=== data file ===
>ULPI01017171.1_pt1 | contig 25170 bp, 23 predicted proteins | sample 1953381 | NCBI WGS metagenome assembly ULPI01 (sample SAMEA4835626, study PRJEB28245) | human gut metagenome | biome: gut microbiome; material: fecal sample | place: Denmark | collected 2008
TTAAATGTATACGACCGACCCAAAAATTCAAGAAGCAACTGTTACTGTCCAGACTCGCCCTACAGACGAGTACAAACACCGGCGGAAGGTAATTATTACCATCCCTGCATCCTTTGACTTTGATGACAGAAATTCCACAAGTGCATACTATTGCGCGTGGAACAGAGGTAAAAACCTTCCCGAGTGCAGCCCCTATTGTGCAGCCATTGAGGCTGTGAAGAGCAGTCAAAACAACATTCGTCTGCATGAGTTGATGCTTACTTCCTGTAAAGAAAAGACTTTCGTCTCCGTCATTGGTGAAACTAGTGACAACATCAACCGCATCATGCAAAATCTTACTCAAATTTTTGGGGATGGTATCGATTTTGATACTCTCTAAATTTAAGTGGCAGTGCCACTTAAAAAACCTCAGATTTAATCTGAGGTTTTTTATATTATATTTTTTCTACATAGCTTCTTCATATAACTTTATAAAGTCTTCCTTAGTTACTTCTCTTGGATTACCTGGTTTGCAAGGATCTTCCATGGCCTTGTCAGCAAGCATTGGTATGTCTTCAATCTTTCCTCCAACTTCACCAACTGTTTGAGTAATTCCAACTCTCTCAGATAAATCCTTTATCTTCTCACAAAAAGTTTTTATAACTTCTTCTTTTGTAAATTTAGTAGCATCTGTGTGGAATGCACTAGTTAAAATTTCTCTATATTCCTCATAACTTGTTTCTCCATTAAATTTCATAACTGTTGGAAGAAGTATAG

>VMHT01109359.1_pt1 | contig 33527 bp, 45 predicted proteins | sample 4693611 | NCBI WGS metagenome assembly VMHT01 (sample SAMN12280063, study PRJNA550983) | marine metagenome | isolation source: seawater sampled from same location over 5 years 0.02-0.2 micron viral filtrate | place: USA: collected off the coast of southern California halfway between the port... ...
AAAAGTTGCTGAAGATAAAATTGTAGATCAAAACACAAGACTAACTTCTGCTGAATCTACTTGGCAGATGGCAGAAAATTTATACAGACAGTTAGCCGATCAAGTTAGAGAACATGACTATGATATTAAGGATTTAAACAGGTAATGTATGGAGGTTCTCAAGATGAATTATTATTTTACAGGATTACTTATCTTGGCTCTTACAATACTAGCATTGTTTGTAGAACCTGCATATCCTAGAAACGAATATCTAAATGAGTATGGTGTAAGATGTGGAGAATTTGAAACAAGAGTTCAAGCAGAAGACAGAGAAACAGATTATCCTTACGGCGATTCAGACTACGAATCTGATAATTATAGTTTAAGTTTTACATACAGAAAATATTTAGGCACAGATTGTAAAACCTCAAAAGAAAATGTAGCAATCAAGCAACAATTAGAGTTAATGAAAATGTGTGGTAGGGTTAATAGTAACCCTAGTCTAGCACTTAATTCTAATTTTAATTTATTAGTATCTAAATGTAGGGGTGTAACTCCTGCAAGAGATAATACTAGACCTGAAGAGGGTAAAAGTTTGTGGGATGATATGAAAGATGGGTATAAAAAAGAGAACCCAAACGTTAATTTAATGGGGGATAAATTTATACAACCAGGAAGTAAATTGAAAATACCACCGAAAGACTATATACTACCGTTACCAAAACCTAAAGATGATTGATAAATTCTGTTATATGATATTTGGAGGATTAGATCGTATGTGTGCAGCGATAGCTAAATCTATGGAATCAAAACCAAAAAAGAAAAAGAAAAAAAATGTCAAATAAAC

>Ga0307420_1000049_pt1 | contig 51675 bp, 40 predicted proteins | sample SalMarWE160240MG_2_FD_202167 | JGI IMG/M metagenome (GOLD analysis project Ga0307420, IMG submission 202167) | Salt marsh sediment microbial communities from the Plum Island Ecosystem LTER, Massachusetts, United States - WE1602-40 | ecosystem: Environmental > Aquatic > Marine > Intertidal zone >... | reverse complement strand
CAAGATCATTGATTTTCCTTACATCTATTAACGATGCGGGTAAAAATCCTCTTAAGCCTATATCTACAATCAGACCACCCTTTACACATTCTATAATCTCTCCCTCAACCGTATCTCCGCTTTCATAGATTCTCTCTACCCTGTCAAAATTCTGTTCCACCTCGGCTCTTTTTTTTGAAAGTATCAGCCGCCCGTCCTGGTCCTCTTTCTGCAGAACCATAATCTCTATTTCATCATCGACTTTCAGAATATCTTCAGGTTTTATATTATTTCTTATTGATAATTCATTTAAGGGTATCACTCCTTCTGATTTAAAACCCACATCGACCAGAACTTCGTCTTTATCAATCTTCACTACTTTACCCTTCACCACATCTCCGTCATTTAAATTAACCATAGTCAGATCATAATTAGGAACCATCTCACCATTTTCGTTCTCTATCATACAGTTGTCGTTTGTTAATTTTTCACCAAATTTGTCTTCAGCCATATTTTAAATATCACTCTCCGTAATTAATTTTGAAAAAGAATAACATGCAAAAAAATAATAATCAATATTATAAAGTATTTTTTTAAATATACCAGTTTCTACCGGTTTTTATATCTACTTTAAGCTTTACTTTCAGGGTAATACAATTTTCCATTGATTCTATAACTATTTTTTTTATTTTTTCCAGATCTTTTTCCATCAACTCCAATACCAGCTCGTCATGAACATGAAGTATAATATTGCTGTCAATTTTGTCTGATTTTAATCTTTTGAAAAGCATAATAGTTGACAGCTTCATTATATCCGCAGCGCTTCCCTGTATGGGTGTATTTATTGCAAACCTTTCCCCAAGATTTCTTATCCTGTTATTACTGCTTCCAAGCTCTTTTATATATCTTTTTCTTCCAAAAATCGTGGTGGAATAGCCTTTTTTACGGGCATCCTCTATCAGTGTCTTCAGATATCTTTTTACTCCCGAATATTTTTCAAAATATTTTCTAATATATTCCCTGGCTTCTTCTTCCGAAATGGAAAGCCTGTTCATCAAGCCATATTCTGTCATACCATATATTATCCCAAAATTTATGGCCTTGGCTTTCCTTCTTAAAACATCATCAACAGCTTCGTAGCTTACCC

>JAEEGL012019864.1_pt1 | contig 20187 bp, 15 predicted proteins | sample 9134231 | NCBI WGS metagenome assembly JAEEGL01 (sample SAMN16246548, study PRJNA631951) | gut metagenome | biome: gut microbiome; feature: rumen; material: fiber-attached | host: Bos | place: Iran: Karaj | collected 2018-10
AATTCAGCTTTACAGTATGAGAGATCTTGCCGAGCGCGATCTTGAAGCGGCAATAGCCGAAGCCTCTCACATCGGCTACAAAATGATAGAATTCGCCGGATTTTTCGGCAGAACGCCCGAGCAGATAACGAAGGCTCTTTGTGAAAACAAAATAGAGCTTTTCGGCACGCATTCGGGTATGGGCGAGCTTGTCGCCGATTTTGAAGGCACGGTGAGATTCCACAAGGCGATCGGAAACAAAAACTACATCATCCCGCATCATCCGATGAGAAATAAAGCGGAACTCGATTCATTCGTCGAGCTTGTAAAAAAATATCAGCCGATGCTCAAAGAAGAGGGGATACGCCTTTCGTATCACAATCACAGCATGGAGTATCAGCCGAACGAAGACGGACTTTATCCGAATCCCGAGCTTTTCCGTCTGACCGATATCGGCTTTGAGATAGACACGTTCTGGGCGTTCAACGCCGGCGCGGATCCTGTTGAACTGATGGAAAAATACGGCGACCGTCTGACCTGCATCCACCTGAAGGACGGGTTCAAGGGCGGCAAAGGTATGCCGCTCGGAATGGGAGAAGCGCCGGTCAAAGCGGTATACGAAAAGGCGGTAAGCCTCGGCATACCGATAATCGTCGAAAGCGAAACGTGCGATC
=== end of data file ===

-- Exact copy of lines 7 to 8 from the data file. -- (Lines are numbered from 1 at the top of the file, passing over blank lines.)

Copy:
>JAEEGL012019864.1_pt1 | contig 20187 bp, 15 predicted proteins | sample 9134231 | NCBI WGS metagenome assembly JAEEGL01 (sample SAMN16246548, study PRJNA631951) | gut metagenome | biome: gut microbiome; feature: rumen; material: fiber-attached | host: Bos | place: Iran: Karaj | collected 2018-10
AATTCAGCTTTACAGTATGAGAGATCTTGCCGAGCGCGATCTTGAAGCGGCAATAGCCGAAGCCTCTCACATCGGCTACAAAATGATAGAATTCGCCGGATTTTTCGGCAGAACGCCCGAGCAGATAACGAAGGCTCTTTGTGAAAACAAAATAGAGCTTTTCGGCACGCATTCGGGTATGGGCGAGCTTGTCGCCGATTTTGAAGGCACGGTGAGATTCCACAAGGCGATCGGAAACAAAAACTACATCATCCCGCATCATCCGATGAGAAATAAAGCGGAACTCGATTCATTCGTCGAGCTTGTAAAAAAATATCAGCCGATGCTCAAAGAAGAGGGGATACGCCTTTCGTATCACAATCACAGCATGGAGTATCAGCCGAACGAAGACGGACTTTATCCGAATCCCGAGCTTTTCCGTCTGACCGATATCGGCTTTGAGATAGACACGTTCTGGGCGTTCAACGCCGGCGCGGATCCTGTTGAACTGATGGAAAAATACGGCGACCGTCTGACCTGCATCCACCTGAAGGACGGGTTCAAGGGCGGCAAAGGTATGCCGCTCGGAATGGGAGAAGCGCCGGTCAAAGCGGTATACGAAAAGGCGGTAAGCCTCGGCATACCGATAATCGTCGAAAGCGAAACGTGCGATC